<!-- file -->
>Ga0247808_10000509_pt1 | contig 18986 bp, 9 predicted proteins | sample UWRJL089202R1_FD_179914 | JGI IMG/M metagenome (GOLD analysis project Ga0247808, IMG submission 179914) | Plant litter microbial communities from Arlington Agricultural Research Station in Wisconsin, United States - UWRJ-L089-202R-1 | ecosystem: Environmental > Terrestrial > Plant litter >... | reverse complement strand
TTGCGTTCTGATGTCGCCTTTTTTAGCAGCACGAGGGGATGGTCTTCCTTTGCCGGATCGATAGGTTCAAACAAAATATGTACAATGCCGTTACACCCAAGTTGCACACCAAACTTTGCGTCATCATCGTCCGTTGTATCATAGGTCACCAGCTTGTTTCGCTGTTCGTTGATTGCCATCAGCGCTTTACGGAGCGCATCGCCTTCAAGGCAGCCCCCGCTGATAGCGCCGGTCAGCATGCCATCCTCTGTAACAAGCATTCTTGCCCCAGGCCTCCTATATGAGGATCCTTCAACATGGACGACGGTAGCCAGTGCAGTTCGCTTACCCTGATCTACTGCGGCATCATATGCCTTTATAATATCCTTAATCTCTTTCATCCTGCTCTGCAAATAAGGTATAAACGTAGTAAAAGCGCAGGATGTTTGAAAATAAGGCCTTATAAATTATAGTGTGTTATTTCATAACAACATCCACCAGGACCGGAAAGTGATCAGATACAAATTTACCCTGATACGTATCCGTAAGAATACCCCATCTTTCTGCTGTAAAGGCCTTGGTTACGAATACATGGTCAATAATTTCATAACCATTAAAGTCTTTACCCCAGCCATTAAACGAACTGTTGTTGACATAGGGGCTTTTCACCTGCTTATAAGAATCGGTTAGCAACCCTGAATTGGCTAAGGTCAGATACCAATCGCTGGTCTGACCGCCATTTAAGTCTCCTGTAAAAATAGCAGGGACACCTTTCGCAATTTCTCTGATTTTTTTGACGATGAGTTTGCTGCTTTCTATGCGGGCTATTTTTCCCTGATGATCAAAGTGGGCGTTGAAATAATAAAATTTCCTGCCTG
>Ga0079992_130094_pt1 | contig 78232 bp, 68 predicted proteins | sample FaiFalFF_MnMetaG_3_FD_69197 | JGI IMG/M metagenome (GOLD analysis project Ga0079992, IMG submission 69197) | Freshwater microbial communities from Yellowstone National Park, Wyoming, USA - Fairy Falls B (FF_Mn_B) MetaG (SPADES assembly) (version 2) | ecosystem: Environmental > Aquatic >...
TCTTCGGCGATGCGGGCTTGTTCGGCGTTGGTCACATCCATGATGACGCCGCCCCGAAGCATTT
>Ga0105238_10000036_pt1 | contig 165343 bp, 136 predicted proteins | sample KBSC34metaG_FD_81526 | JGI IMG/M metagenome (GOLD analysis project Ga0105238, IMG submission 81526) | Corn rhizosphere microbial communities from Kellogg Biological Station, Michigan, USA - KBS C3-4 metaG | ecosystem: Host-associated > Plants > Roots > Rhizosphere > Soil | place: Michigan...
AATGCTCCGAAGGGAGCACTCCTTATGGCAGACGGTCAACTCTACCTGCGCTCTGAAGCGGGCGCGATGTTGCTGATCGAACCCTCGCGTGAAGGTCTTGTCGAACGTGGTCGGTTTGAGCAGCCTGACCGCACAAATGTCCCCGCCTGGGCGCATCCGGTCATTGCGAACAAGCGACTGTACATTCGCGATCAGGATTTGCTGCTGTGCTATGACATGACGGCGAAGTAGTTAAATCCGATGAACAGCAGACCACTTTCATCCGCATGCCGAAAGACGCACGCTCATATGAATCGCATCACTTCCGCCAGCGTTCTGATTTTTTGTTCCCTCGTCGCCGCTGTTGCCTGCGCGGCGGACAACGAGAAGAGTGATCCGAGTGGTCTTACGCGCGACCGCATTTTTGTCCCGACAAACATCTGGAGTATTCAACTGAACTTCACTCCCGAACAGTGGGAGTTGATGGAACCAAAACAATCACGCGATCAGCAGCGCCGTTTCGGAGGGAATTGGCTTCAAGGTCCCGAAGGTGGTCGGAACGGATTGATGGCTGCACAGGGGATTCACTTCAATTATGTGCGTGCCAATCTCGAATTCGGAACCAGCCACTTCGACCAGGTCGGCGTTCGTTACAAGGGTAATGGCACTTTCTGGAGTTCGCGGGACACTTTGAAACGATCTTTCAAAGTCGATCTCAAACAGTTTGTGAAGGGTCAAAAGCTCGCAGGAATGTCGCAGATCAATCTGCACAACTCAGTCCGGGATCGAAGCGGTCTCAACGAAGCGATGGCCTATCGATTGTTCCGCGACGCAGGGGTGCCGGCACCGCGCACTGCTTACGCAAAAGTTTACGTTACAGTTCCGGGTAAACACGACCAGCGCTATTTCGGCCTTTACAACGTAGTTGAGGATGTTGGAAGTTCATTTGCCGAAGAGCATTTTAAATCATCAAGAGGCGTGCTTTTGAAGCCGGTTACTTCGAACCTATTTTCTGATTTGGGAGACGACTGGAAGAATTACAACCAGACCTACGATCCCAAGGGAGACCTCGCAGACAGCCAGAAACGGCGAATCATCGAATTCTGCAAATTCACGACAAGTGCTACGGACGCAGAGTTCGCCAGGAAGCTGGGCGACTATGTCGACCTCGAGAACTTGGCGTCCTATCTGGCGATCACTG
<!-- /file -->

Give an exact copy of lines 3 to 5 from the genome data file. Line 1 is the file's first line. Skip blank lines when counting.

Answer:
>Ga0079992_130094_pt1 | contig 78232 bp, 68 predicted proteins | sample FaiFalFF_MnMetaG_3_FD_69197 | JGI IMG/M metagenome (GOLD analysis project Ga0079992, IMG submission 69197) | Freshwater microbial communities from Yellowstone National Park, Wyoming, USA - Fairy Falls B (FF_Mn_B) MetaG (SPADES assembly) (version 2) | ecosystem: Environmental > Aquatic >...
TCTTCGGCGATGCGGGCTTGTTCGGCGTTGGTCACATCCATGATGACGCCGCCCCGAAGCATTT
>Ga0105238_10000036_pt1 | contig 165343 bp, 136 predicted proteins | sample KBSC34metaG_FD_81526 | JGI IMG/M metagenome (GOLD analysis project Ga0105238, IMG submission 81526) | Corn rhizosphere microbial communities from Kellogg Biological Station, Michigan, USA - KBS C3-4 metaG | ecosystem: Host-associated > Plants > Roots > Rhizosphere > Soil | place: Michigan...